Next up we have Maria Irene Fornes’ Fefu and Her Friends! This is a feminist romp that explores female domestic and social issues in society, and it features themes of depression and death.
Plot: A group of women hang out and describe their experiences.
Initial thoughts: I read that this book featured a queer man or woman, so I was excited to see what it’d bring. In truth, the relationship between Paula and Cecilia doesn’t play a huge role, though the fact it exists is important. Set in 1935 and performed in 1977, Fornes is able to reflect on the status of women historically and demonstrate that educational, health, and emotional needs haven’t changed much in half a century. It’s important that this play was written and performed in 1970s USA because the play is boring unless it’s read through the feminist framework of that era. While today we might think any group of people talking about their lives is boring, this play presents women voices, which were not necessarily heard or seen in the theatre until this time – and were also written by a woman. In that sense, this is actually quite an impressive work, and I’m glad there was a such a range of struggles presented in the text, though the concerns remain privileged.
Itty Bitty Research: Despite my lukewarm feelings, there was actually plenty to look up, especially in terms of forming women’s visibility and importance! Fornes is a well-versed woman and cites Emma Sheridan Fry’s 1913 The Science of Educational Dramatics which is an apt defense of the education of women, seeing as it was written by a woman, and education through theatre, given that it’s a manual on playacting. In a very metatheatrical moment, Emma delivers a speech comprised of the prologue to this book, and the most important line, “Life is activity,” is embodied in the entirety of Fornes’ play. The result is feminist theory applied in feminist art.
I know relatively little about seizures, so I looked up “petit mal,” which Julia suffers (17). According to U.S. National Library of Medicine, petit mal is an absence seizure, which is different from tonic-clonic seizures (grand mal seizures) in that tonic-clonic seizures affect the whole body whereas absence seizures are “a staring spell.” Both may relate to epileptic seizures and absence seizures in particular can affect physical mobility, which seems an apt correlation for Julia. While it is disappointing that the first character in a wheelchair I’ve encountered in dramatic literature is painted to be crazy, these seizures signify the insufficient knowledge in women’s health. Everybody thinks something is wrong with Julia but really she just needs access to proper health care, which certainly wouldn’t be available in 1935 and was only emerging by 1977.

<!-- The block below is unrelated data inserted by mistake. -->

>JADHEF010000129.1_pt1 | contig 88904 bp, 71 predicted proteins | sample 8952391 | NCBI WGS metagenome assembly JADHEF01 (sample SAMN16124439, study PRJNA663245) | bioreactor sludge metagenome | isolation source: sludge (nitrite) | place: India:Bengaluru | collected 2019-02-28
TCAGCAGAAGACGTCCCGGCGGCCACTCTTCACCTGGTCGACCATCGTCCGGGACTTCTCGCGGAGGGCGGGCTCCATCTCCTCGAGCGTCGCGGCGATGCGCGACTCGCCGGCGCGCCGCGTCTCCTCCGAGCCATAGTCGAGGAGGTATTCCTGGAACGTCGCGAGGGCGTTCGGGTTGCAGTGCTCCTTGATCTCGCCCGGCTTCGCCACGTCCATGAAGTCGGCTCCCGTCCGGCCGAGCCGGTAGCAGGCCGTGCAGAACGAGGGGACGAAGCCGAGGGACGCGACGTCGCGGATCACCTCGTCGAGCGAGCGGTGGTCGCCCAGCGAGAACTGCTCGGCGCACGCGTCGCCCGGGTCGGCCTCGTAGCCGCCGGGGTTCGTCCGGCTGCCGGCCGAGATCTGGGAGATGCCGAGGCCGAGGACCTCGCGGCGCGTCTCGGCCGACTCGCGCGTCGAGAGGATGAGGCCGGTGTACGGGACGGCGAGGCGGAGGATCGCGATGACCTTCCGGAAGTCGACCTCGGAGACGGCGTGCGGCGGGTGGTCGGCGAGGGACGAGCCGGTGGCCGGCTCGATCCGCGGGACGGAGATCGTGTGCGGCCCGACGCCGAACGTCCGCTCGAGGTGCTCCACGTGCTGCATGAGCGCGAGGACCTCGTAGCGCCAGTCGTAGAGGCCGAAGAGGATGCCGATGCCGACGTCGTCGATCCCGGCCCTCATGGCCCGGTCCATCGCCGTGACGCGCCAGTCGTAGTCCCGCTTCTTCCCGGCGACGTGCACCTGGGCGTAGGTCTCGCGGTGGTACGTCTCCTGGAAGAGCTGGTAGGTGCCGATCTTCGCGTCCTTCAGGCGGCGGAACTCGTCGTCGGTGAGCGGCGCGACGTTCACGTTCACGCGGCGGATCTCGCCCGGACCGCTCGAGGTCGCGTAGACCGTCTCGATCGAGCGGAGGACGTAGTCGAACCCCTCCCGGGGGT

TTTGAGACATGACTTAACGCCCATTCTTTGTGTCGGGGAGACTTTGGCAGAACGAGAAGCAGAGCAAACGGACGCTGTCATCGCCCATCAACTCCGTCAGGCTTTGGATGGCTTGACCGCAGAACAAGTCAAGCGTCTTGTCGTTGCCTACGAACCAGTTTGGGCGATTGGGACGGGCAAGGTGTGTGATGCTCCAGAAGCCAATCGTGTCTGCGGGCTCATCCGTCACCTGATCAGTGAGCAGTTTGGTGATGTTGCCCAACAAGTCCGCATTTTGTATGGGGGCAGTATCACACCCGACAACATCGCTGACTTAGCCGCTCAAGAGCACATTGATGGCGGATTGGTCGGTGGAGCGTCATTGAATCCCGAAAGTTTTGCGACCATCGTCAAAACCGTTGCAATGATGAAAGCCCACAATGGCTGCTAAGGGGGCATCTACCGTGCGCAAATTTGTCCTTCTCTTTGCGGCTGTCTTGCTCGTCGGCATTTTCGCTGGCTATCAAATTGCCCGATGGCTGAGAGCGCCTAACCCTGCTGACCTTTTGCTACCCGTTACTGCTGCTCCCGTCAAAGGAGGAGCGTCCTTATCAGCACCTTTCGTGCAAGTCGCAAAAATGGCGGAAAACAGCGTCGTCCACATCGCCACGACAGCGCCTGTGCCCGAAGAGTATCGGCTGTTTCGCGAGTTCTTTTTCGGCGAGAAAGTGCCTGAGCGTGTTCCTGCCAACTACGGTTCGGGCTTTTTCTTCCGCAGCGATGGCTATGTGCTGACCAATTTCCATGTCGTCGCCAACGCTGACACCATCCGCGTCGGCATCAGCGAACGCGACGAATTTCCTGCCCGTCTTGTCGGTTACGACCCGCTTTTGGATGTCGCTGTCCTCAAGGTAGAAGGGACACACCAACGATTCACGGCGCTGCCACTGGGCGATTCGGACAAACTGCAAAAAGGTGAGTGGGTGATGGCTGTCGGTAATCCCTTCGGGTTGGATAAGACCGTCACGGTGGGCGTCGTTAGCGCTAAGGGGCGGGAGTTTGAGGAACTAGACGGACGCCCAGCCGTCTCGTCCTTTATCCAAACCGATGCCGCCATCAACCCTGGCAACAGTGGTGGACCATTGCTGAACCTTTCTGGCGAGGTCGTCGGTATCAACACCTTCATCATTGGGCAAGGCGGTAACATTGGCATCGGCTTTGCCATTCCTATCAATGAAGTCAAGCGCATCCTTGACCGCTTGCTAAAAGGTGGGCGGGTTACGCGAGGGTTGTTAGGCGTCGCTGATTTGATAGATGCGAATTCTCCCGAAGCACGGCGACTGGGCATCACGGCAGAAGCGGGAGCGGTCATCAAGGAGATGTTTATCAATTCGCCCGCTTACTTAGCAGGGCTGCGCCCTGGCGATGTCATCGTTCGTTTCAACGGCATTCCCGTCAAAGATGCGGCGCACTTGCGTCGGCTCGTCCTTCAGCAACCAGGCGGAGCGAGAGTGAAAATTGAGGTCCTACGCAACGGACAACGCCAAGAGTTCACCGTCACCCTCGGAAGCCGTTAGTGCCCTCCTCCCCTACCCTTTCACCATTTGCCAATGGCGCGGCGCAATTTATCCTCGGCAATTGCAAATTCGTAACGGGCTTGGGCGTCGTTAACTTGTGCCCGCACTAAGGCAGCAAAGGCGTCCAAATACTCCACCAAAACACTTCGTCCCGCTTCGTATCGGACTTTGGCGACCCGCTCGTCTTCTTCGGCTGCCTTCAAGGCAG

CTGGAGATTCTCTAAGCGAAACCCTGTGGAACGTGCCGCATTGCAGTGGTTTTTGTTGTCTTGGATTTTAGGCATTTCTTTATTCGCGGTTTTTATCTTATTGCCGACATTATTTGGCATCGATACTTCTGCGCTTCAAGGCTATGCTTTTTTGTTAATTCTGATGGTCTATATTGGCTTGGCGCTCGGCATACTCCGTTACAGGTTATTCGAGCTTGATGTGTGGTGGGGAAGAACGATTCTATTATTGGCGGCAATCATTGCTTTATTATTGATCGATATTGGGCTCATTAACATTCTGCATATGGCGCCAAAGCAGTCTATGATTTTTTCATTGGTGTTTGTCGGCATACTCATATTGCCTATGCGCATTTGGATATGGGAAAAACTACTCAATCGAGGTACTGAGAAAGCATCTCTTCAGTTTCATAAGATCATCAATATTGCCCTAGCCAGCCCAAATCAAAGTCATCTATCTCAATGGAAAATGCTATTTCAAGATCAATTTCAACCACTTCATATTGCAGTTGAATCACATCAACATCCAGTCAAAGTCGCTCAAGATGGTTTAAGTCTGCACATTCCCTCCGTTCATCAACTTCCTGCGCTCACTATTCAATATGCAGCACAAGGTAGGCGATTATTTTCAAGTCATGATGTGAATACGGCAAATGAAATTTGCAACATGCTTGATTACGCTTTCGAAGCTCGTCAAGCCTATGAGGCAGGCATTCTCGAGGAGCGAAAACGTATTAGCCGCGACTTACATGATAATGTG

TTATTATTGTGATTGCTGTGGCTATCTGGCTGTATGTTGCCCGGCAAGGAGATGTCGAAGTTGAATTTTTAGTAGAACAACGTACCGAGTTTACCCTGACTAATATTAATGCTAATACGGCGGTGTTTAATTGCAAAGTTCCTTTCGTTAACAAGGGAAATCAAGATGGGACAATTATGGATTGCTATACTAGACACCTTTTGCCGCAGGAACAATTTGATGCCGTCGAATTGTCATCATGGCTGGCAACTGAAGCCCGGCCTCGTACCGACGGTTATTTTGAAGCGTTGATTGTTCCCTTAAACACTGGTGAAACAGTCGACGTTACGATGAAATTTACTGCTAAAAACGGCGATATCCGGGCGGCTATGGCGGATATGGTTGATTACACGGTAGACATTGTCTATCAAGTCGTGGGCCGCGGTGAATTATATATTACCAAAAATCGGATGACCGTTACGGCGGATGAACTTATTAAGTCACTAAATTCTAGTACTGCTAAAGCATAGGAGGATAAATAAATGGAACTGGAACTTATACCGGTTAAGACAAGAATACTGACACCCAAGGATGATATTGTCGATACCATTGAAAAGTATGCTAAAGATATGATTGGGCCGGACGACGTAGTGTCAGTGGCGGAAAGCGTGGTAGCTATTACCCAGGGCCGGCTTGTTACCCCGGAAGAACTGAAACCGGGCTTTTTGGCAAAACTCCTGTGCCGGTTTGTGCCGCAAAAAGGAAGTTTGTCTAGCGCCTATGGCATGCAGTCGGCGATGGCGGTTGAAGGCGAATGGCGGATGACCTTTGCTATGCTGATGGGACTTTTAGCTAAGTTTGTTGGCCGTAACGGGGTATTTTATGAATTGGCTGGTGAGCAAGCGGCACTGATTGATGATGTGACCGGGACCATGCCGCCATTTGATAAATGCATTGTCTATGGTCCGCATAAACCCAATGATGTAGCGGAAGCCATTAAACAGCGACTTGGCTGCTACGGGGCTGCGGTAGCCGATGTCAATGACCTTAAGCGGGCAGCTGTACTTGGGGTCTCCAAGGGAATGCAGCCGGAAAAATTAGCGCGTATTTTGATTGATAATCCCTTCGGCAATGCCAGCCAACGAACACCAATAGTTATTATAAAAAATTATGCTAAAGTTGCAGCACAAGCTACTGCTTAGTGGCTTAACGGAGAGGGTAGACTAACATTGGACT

I think the absence of men from the play is significant, and any interaction with men happens off stage, but there are also allusions to man-created and -dominated things in the play, especially through language and structure systems. For example, we hear that many women were considered insane once they were evaluated by a doctor (and sometimes the treatments in fact drove them to insanity) because the health care system was run by men without consideration to health needs of women. The sonnet that Emma reads is known as a Shakespearean sonnet for its ababcdcdefefgg structure the Bard employed in his collection of sonnets, which shows that education and culture were created by men and regurgitated by women due to the historical oppression of women. This scene shows Emma’s desire to be educated and her private self-instruction, demonstrating women as driven and educated as men. (Shakespeare also appears in the song of “Who is Sylvia,” which comes from his play Two Gentlemen of Verona.) These cultures have objectified women, such as the references to Goya’s Maja and Ruben’s women, juxtaposed as superior in male intellectual theory to the groundbreaking feminist work of Isadora Duncan. In the play, the women take issue to this regaling of male artists of the objectification of Goya and Ruben and because the natural “entrail” of Duncan’s dance is more realistic than the starving and priming of ballerina bodies.
References: Fornes, Maria Irene. Fefu and Her Friends. New York: PAJ Publications, 1978. Print.